ObamaCare and the saddest kind of dissent


Judges write dissenting opinions for all kinds of reasons — to create a roadmap for future challenges, to register their protest, or to persuade their colleagues over time. The best dissents are the ones that never see the light of day because they are so persuasive and they become the majority. And perhaps the saddest are those that began as a majority opinion but ultimately lost the majority. As the Supreme Court prepares to hear oral argument in its seventh case involving the Affordable Care Act, it’s worth looking back at the joint dissent in the original ObamaCare challenge, NFIB v. Sebelius, which legend has it began as the majority opinion.

The plaintiffs’ theory of the case was straightforward: For decades, the Supreme Court had expansively read the Commerce Clause, allowing Congress to prohibit economic activity if it had a substantial effect on interstate commerce, even if it was wholly intrastate and not even commercial in nature. But ObamaCare’s individual mandate — the requirement that people purchase health insurance — was a bridge too far. If Congress had the authority to regulate your decision not to buy health insurance and force you to do so, it could force you to do pretty much anything because any inactivity — in the aggregate — affects interstate commerce.

Coming out of the oral argument in March 2012, those of us who sided with the challengers felt optimistic. Several justices, including perennial swing vote Anthony Kennedy, seemed inclined to invalidate the individual mandate for exceeding Congress’s power to regulate interstate commerce.

Immediately following the oral argument, there was a persistent campaign to lobby the Supreme Court — and Chief Justice John Roberts in particular — to consider the “legitimacy” of the institution. For months leading up to the opinion’s release, President Barack Obama, Sen. Patrick Leahy (D-Vt.), the New York Times and the New Republic, to name a few, warned it would be unwarranted judicial activism if the Supreme Court were to overturn a “duly enacted” law.

And then the opinion dropped. It was the end of June and the final day of the Supreme Court’s term. CNN and Fox News initially reported that the individual mandate had been struck down, but alas, their reporters simply hadn’t read far enough into the opinion. Chief Justice Roberts and Justices Kennedy, Antonin Scalia, Clarence Thomas and Samuel Alito agreed that the individual mandate was not a valid exercise of Congress’s commerce power. But that was not the end of the matter. In a shocking twist, Roberts construed the mandate as a tax, over the vigorous dissent of the four conservatives. In a joint dissent, Scalia, Kennedy, Thomas and Alito did not mince their words, declaring:

“The Court today decides to save a statute Congress did not write. It rules that what the statute declares to be a requirement with a penalty is instead an option subject to a tax. … The Court regards its strained statutory interpretation as judicial modesty. It is not. It amounts instead to a vast judicial overreaching.”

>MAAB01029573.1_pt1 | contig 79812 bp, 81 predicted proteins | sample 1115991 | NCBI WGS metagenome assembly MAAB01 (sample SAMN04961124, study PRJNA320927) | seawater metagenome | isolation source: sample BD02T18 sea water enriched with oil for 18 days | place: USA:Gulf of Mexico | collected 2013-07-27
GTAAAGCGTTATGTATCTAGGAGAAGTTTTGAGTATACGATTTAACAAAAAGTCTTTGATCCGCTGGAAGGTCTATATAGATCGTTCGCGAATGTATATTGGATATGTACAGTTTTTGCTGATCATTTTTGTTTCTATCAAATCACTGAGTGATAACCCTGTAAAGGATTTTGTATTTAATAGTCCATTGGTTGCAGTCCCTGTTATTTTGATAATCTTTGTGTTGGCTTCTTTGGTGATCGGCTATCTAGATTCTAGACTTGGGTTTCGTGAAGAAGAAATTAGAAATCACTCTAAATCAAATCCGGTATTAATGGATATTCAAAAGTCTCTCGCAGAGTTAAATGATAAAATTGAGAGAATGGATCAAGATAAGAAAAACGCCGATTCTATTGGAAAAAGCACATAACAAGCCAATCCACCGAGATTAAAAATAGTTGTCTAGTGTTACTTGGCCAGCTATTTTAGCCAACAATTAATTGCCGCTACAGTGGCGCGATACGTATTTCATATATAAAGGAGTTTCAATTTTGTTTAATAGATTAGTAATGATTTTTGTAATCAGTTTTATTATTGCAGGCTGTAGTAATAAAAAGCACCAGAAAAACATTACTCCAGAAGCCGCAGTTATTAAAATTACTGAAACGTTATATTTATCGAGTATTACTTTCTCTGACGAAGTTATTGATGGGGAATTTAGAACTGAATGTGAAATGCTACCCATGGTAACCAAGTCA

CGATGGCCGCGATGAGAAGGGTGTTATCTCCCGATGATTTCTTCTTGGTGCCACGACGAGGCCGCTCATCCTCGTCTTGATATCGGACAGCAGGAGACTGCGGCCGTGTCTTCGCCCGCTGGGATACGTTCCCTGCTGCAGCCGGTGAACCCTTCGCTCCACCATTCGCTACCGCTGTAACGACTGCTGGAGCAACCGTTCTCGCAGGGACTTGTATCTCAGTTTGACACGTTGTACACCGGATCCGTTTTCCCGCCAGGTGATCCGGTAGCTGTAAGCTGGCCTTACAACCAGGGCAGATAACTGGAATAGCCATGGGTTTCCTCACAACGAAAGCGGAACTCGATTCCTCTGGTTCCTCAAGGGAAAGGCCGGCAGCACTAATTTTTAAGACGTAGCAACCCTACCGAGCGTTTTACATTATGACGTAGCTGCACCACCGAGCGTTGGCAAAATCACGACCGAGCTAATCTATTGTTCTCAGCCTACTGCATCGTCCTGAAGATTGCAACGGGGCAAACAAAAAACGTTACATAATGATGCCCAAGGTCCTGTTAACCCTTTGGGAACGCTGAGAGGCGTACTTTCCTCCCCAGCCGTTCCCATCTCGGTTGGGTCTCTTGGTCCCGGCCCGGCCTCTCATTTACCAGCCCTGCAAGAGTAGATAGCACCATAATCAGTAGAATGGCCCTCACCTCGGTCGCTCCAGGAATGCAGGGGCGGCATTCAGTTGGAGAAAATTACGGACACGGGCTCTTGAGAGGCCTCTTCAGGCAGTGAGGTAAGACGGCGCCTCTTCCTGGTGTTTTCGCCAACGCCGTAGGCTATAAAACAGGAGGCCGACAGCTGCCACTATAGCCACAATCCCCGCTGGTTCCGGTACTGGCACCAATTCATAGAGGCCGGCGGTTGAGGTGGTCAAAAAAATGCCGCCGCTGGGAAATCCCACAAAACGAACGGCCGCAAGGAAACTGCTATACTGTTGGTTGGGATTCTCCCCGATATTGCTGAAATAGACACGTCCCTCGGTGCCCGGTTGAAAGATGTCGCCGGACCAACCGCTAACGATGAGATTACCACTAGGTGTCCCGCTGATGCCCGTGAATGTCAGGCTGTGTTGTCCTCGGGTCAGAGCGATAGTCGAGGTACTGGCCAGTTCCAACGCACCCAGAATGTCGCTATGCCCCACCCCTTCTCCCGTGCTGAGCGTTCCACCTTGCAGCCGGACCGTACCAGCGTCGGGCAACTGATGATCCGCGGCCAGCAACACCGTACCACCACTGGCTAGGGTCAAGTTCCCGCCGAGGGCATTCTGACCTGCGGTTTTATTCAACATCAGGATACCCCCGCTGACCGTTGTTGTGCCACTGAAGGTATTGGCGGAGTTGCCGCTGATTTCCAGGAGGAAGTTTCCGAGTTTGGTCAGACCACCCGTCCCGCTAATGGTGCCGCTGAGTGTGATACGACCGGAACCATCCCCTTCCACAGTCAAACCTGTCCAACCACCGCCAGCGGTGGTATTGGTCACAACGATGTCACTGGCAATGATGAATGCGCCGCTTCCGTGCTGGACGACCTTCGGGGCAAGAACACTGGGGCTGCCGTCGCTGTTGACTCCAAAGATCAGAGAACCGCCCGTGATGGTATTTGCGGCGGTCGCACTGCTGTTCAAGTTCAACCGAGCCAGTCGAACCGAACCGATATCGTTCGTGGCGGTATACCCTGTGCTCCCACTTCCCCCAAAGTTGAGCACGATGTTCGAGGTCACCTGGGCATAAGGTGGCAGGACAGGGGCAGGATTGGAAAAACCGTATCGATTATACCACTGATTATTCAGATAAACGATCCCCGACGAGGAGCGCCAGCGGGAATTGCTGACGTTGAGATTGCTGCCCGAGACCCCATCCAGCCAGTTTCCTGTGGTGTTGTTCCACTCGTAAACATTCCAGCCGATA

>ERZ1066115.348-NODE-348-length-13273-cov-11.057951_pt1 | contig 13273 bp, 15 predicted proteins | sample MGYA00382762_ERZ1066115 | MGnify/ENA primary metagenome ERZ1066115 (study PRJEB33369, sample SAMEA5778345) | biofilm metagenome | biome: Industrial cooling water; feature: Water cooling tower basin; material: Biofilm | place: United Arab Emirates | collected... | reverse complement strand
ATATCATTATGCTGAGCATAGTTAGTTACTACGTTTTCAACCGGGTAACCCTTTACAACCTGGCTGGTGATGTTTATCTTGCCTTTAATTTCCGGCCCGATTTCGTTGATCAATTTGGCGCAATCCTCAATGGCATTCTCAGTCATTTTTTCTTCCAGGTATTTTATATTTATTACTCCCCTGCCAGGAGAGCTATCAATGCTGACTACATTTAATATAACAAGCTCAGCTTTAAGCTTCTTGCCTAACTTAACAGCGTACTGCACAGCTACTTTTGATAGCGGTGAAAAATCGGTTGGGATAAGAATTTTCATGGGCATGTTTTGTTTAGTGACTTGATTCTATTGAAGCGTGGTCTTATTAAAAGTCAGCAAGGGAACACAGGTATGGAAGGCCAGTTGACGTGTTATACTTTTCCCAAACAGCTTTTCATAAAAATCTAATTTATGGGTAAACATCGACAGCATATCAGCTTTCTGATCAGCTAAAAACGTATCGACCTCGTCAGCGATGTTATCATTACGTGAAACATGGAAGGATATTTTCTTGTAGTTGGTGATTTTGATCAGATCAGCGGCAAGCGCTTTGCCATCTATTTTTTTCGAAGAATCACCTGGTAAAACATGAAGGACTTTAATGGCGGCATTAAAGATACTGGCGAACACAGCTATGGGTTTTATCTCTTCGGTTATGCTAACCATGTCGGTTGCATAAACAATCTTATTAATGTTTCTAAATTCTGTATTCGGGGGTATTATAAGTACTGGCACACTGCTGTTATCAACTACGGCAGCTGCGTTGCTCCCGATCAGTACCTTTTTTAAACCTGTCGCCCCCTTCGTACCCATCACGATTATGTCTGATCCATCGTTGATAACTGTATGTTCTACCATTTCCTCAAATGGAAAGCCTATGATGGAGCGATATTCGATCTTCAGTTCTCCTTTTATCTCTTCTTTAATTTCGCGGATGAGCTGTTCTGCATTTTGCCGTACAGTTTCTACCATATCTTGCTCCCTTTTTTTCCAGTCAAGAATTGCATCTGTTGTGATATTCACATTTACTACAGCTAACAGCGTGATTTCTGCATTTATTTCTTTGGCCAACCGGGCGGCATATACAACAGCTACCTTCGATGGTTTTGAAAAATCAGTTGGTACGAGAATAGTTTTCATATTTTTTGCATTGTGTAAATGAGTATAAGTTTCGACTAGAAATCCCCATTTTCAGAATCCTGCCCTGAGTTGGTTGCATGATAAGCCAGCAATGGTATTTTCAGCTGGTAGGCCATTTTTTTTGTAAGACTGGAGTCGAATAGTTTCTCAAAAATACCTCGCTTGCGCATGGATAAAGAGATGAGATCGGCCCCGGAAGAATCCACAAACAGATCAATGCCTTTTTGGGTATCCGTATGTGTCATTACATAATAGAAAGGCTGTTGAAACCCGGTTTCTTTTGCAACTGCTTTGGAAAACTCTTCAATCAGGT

As the dust settled, court watchers started to speculate that Roberts may have changed his vote. People began searching for clues in the majority opinion by Roberts, the joint dissent, and the partial concurrence/partial dissent by Justice Ruth Bader Ginsburg. And then a leak sprung, confirming that Roberts had, in fact, changed his vote and Kennedy had led the charge to try to persuade Roberts back to their side.

We may not know for years to come why Roberts changed his vote. Was it the lobbying campaign that wore him down? Was he concerned about the Supreme Court’s legitimacy? Was he convinced that the mandate was a tax?

This last question is central to the latest challenge to ObamaCare. In California v. Texas, the justices will consider whether the individual mandate is still a tax even though it now lacks the defining feature of a tax: raising revenue. In 2017, after Republicans won control of both houses and the presidency, Congress set the individual mandate “tax” at $0. And this led to a renewed effort to bring down ObamaCare.

Is a tax still a tax if it doesn’t raise any revenue? Or did the individual mandate turn back into a penalty and, therefore, an unconstitutional regulation of inactivity under the Commerce Clause? And if it is a penalty, does that mean the whole law must fall, or will a majority of the Supreme Court blue-pencil the statute to remove the mandate? Will this be the ObamaCare case to end them all, or will it lead to another sad dissent?

Elizabeth Slattery is a senior legal fellow and Anastasia Boden is a senior attorney at Pacific Legal Foundation. They’re the hosts of Dissed, a podcast about dissents at the Supreme Court. Check out this episode about NFIB v. Sebelius.

Tags Affordable Care Act Barack Obama California v. Texas Clarence Thomas Commerce Clause John Roberts National Federation of Independent Business v. Sebelius Patrick Leahy Ruth Bader Ginsburg Samuel Alito

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